All-Pro Football 2K8
360 PS3 Everyone 10+
2K is back to challenge Madden without the NFL license. The gameplay and creation mode are sharp but there’s very little to do beyond that.
Madden NFL 08
All Platforms Everyone
All this year’s additions are gameplay-based and most work well. The rest is still the same old Madden. If you like it you’ll buy it and if you don’t you won’t.
God Of War II
No one does crazy hacking and slashing like Kratos, and he’s still the best with huge, inspired boss battles and a robust combat system that makes every fight fun.
Harry Potter And The Order Of The Phoenix
All Everyone 10+
If you’ve ever wanted to tag along and perform menial tasks with Harry and his chums here’s your game. If you want something to actually play look elsewhere.
By Zack Rovinsky
September 22, 2007
Forza Motorsport 2
The best sim racer, pure and simple. The races are tight and intense, the tracks and cars look great, the career mode is deep, and customization options abound.
Grand Theft Auto:Vice City Stories
PS2 PSP Mature
There are some interesting additions here, such as expanded hand-to-hand combat, but the PS2-era formula is wearing thin and this story is the thinnest of the series.
WarioWare: Smooth Moves
Wii Everyone 10+
A ton of fun with friends and even alone. The mini games are as wacky as ever, and the form system helps the wiimote movements feel right for each game.
Imprecise controls and lackluster AI keeps the first Wii FPS from living up to the console’s promise. Most likely to go down as an interesting Wii experiment.
Need For Speed: Carbon
All Platforms Everyone 10+
More of the same from the top street racing franchise, not that that’s a bad thing. The racing is still fun, and the autosculpting and canyon races are nice additions.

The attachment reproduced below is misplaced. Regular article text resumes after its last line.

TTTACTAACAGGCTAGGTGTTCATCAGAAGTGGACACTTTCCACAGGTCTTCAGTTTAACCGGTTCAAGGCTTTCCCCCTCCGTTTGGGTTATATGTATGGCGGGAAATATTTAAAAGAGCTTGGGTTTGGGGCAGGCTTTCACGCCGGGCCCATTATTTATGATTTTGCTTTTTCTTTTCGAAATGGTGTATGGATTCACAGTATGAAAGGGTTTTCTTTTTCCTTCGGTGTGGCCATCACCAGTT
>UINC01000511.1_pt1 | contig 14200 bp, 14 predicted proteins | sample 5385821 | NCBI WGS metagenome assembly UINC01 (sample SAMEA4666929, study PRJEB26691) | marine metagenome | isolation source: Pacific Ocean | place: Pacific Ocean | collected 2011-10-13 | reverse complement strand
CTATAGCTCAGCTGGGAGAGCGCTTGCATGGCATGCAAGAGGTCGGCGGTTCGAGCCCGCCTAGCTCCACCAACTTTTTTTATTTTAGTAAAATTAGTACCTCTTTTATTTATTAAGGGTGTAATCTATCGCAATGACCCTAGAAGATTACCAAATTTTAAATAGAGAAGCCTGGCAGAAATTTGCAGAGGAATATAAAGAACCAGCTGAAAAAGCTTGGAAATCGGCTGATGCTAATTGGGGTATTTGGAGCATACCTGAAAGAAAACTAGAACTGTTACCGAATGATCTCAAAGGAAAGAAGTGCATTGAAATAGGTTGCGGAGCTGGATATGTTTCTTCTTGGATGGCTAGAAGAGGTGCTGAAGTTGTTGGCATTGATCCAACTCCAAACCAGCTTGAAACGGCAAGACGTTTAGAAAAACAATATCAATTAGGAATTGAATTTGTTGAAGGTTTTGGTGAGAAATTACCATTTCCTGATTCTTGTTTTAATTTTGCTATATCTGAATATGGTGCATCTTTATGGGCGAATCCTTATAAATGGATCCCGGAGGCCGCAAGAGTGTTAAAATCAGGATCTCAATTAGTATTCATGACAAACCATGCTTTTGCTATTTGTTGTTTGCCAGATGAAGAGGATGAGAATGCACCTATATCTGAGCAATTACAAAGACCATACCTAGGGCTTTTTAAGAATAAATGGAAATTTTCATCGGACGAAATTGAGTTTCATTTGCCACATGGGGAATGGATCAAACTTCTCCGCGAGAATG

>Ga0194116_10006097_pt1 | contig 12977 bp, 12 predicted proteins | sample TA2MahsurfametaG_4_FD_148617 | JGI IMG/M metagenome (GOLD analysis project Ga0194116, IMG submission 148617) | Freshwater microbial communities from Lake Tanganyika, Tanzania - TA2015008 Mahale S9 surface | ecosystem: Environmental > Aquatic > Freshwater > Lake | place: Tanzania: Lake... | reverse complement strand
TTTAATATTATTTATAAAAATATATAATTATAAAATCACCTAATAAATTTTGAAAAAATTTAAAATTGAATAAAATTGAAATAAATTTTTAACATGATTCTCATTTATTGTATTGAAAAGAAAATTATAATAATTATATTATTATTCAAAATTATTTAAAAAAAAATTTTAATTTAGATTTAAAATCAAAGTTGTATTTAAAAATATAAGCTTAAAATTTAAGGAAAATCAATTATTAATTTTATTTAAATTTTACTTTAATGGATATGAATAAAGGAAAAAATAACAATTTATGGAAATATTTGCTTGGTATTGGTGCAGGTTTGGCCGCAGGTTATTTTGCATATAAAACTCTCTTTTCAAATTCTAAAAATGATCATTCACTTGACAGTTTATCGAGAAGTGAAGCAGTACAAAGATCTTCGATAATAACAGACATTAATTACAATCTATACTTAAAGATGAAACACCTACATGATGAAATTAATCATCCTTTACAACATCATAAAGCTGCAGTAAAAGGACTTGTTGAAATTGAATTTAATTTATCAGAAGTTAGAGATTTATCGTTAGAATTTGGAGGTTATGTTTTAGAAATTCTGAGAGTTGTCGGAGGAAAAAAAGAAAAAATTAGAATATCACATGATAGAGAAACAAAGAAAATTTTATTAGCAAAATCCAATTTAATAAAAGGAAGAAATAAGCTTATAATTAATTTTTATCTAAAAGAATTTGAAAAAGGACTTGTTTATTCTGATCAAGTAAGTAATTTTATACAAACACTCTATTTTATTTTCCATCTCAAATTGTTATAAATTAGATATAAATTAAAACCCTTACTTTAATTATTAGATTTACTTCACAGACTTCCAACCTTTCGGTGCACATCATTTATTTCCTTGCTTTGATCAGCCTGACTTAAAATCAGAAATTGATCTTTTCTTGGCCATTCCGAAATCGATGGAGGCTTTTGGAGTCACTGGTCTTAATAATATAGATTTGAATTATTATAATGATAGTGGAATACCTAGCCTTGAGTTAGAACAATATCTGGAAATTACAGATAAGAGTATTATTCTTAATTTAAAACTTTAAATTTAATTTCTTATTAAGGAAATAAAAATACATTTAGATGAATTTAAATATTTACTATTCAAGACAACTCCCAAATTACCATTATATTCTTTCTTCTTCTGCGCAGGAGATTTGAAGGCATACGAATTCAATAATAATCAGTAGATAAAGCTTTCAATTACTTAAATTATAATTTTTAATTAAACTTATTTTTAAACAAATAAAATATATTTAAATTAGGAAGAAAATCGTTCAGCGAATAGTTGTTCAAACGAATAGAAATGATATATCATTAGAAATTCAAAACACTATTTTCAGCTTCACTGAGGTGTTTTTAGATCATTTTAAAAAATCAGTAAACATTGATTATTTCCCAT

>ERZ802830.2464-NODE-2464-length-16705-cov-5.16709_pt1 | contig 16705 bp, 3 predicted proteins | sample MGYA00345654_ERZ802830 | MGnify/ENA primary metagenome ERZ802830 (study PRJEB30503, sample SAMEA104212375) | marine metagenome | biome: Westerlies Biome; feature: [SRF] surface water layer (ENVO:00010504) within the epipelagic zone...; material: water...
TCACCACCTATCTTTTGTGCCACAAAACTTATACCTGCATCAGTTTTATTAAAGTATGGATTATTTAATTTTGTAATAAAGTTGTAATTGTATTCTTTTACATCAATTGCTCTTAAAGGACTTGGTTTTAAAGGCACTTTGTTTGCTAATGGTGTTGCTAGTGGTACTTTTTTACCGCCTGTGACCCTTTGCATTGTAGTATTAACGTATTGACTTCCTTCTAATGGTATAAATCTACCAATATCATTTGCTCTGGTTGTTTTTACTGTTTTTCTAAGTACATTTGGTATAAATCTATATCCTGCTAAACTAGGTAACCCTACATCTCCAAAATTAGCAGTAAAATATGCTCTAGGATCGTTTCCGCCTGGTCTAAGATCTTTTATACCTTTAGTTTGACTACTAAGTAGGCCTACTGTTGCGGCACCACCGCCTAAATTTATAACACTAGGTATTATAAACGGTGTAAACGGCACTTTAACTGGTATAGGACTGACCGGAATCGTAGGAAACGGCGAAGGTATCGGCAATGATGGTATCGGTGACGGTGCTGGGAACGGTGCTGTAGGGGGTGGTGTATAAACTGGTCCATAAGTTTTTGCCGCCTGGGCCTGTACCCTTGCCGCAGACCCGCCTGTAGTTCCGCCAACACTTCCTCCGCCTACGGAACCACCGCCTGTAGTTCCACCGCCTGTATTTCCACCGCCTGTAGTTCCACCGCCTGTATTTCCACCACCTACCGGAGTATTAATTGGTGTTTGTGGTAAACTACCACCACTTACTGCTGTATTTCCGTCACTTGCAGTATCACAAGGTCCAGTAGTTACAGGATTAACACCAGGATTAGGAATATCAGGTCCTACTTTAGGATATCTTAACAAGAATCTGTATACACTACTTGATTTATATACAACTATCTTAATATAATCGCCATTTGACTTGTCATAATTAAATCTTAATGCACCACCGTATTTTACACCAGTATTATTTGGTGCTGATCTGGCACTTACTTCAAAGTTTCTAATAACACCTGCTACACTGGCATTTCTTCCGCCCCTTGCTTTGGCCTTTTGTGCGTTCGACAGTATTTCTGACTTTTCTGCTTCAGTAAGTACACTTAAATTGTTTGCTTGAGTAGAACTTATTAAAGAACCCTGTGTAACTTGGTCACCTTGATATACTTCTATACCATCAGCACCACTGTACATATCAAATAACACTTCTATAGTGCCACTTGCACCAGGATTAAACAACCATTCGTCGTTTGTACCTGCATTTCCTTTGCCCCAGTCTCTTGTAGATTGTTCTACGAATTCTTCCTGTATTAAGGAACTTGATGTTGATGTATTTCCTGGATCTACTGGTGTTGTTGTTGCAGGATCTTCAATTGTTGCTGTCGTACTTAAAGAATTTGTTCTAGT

The Japanese take on GTA has its moments: a good story, RPG elements, an ear-scalding amount of swearing, but the targeting system leaves much to be desired.
WWE Smackdown Vs. Raw 2007
PS2 360 Teen
The control, graphics, and creation system benefit from next-gen power but, maddening gameplay inconsistencies and horrific load times mar the experience.
Sonic The Hedgehog
360 PS3 Everyone 10+
Between the mind-numbing load times, the unwatchable cutscenes, and the moronic sidequests. The same camera and control problems still haunt Sonic in 3D.
NBA Street: Homecourt
360 PS3 Everyone
Still the best streetball game and still a ton of fun. The homecourt challenge mode is a solid and intuitive career mode and the video packages are facinating.
September 22, 2007
Kingdom Hearts II
PS2 Everyone 10+
A great sequel that fixes all the problems with the original and adds enough to keep the formula interesting. The best of both worlds from Square and Disney.
Tomb Raider: Legend
360 PS2 Xbox PC Teen
Learning from the mistakes of Angel Of Darkness, Lara’s latest romp revitalizes a faltering series while borrowing liberally from other games, but in a good way.
Elder Scrolls IV: Oblivion
360 PC Teen
A possible sneak peak at the future console RPGs. Features a huge sandbox environment with tons of stuff to do. Purchasable extras may rub some the wrong way.
Rumble Roses XX
Slightly improved gameplay and visuals can’t redeem this flimsy excuse to show busty women in skimpy outfits and vaguely homoerotic wrestling situations.
PS2 Xbox PC 360 Mature
The largest game budget ever was not wasted in making one of the greatest movies ever into a game. A great deal of fun despite the issues that accompany any GTA clone.
Driver: Parallel Lines
PS2 Xbox Mature
Largely succeeds in taking the series back to its wheelman roots, but the on-foot portions are still trying to be too much like GTA, albeit with terrible audio.
Onimusha: Dawn Of Dreams
True to the Onimusha formula of hack-n-slash gameplay and spectacular cutscenes. The cutscenes are still the best, but the hacking and slashing is getting old.
A cartoony take on WWII that is more strategy than shooting. The formula is interesting, and works best online. Offline, the AI can’t support the gameplay.
PS2 Xbox Everyone 10+
Even for fans of Arena Football, the game is too thin in features and unbalanced in gameplay to provide much enjoyment. Non-arena fans will just be confused.
By Zack Rovinsky